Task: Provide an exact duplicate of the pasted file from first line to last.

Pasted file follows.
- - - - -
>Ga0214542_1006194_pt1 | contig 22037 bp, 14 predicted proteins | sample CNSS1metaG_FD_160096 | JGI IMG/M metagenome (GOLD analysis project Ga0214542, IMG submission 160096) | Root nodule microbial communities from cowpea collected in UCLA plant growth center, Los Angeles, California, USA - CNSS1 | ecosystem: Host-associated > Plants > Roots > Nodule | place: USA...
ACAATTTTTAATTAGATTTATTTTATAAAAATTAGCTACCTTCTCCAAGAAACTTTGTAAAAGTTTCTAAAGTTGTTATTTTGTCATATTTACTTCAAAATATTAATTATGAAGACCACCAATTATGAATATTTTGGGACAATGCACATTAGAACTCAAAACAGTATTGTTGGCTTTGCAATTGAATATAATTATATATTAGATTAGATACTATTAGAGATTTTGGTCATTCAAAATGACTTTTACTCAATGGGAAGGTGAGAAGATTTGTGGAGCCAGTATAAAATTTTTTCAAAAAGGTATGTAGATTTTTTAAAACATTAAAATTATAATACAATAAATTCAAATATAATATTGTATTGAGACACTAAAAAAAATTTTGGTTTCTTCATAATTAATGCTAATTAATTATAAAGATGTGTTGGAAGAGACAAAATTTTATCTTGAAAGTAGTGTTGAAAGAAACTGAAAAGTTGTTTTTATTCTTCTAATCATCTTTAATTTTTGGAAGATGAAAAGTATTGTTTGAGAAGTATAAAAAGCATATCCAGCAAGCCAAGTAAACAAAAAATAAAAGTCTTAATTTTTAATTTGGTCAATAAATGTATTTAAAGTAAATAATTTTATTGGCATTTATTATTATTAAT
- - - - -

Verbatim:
>Ga0214542_1006194_pt1 | contig 22037 bp, 14 predicted proteins | sample CNSS1metaG_FD_160096 | JGI IMG/M metagenome (GOLD analysis project Ga0214542, IMG submission 160096) | Root nodule microbial communities from cowpea collected in UCLA plant growth center, Los Angeles, California, USA - CNSS1 | ecosystem: Host-associated > Plants > Roots > Nodule | place: USA...
ACAATTTTTAATTAGATTTATTTTATAAAAATTAGCTACCTTCTCCAAGAAACTTTGTAAAAGTTTCTAAAGTTGTTATTTTGTCATATTTACTTCAAAATATTAATTATGAAGACCACCAATTATGAATATTTTGGGACAATGCACATTAGAACTCAAAACAGTATTGTTGGCTTTGCAATTGAATATAATTATATATTAGATTAGATACTATTAGAGATTTTGGTCATTCAAAATGACTTTTACTCAATGGGAAGGTGAGAAGATTTGTGGAGCCAGTATAAAATTTTTTCAAAAAGGTATGTAGATTTTTTAAAACATTAAAATTATAATACAATAAATTCAAATATAATATTGTATTGAGACACTAAAAAAAATTTTGGTTTCTTCATAATTAATGCTAATTAATTATAAAGATGTGTTGGAAGAGACAAAATTTTATCTTGAAAGTAGTGTTGAAAGAAACTGAAAAGTTGTTTTTATTCTTCTAATCATCTTTAATTTTTGGAAGATGAAAAGTATTGTTTGAGAAGTATAAAAAGCATATCCAGCAAGCCAAGTAAACAAAAAATAAAAGTCTTAATTTTTAATTTGGTCAATAAATGTATTTAAAGTAAATAATTTTATTGGCATTTATTATTATTAAT